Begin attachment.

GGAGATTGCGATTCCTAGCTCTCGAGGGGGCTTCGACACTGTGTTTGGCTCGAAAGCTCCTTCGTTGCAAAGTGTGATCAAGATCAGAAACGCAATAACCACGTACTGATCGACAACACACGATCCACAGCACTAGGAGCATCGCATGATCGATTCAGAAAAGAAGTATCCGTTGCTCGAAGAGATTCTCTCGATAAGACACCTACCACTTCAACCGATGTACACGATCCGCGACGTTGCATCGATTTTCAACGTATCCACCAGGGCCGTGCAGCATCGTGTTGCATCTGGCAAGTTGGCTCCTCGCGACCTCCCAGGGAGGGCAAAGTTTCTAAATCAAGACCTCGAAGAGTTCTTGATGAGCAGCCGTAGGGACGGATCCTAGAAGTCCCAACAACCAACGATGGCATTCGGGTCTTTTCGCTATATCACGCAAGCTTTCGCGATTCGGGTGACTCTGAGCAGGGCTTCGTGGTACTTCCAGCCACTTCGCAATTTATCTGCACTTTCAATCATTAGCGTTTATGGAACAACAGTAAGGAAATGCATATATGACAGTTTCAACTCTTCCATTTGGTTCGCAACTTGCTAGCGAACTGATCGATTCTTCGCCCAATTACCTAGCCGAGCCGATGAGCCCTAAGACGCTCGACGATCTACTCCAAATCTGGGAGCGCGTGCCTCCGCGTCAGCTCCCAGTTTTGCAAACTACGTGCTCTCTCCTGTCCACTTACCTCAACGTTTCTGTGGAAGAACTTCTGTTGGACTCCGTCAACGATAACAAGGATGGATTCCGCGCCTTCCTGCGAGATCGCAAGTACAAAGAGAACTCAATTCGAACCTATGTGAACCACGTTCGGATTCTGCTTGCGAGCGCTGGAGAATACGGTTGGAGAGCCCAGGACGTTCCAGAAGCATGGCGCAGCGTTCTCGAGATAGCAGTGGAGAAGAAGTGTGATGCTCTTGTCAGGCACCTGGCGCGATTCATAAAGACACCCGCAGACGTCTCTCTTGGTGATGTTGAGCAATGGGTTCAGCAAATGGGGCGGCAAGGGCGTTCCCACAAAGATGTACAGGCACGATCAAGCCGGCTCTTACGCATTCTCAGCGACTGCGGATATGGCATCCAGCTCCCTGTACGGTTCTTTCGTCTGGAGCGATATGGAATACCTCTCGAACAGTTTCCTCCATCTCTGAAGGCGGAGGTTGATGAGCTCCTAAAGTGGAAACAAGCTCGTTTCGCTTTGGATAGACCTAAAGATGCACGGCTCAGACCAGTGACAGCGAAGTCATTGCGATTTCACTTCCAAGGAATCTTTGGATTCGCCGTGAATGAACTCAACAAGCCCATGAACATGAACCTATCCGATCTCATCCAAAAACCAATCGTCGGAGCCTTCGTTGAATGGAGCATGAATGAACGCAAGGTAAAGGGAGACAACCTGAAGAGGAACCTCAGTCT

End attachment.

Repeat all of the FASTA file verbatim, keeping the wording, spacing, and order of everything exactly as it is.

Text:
GGAGATTGCGATTCCTAGCTCTCGAGGGGGCTTCGACACTGTGTTTGGCTCGAAAGCTCCTTCGTTGCAAAGTGTGATCAAGATCAGAAACGCAATAACCACGTACTGATCGACAACACACGATCCACAGCACTAGGAGCATCGCATGATCGATTCAGAAAAGAAGTATCCGTTGCTCGAAGAGATTCTCTCGATAAGACACCTACCACTTCAACCGATGTACACGATCCGCGACGTTGCATCGATTTTCAACGTATCCACCAGGGCCGTGCAGCATCGTGTTGCATCTGGCAAGTTGGCTCCTCGCGACCTCCCAGGGAGGGCAAAGTTTCTAAATCAAGACCTCGAAGAGTTCTTGATGAGCAGCCGTAGGGACGGATCCTAGAAGTCCCAACAACCAACGATGGCATTCGGGTCTTTTCGCTATATCACGCAAGCTTTCGCGATTCGGGTGACTCTGAGCAGGGCTTCGTGGTACTTCCAGCCACTTCGCAATTTATCTGCACTTTCAATCATTAGCGTTTATGGAACAACAGTAAGGAAATGCATATATGACAGTTTCAACTCTTCCATTTGGTTCGCAACTTGCTAGCGAACTGATCGATTCTTCGCCCAATTACCTAGCCGAGCCGATGAGCCCTAAGACGCTCGACGATCTACTCCAAATCTGGGAGCGCGTGCCTCCGCGTCAGCTCCCAGTTTTGCAAACTACGTGCTCTCTCCTGTCCACTTACCTCAACGTTTCTGTGGAAGAACTTCTGTTGGACTCCGTCAACGATAACAAGGATGGATTCCGCGCCTTCCTGCGAGATCGCAAGTACAAAGAGAACTCAATTCGAACCTATGTGAACCACGTTCGGATTCTGCTTGCGAGCGCTGGAGAATACGGTTGGAGAGCCCAGGACGTTCCAGAAGCATGGCGCAGCGTTCTCGAGATAGCAGTGGAGAAGAAGTGTGATGCTCTTGTCAGGCACCTGGCGCGATTCATAAAGACACCCGCAGACGTCTCTCTTGGTGATGTTGAGCAATGGGTTCAGCAAATGGGGCGGCAAGGGCGTTCCCACAAAGATGTACAGGCACGATCAAGCCGGCTCTTACGCATTCTCAGCGACTGCGGATATGGCATCCAGCTCCCTGTACGGTTCTTTCGTCTGGAGCGATATGGAATACCTCTCGAACAGTTTCCTCCATCTCTGAAGGCGGAGGTTGATGAGCTCCTAAAGTGGAAACAAGCTCGTTTCGCTTTGGATAGACCTAAAGATGCACGGCTCAGACCAGTGACAGCGAAGTCATTGCGATTTCACTTCCAAGGAATCTTTGGATTCGCCGTGAATGAACTCAACAAGCCCATGAACATGAACCTATCCGATCTCATCCAAAAACCAATCGTCGGAGCCTTCGTTGAATGGAGCATGAATGAACGCAAGGTAAAGGGAGACAACCTGAAGAGGAACCTCAGTCT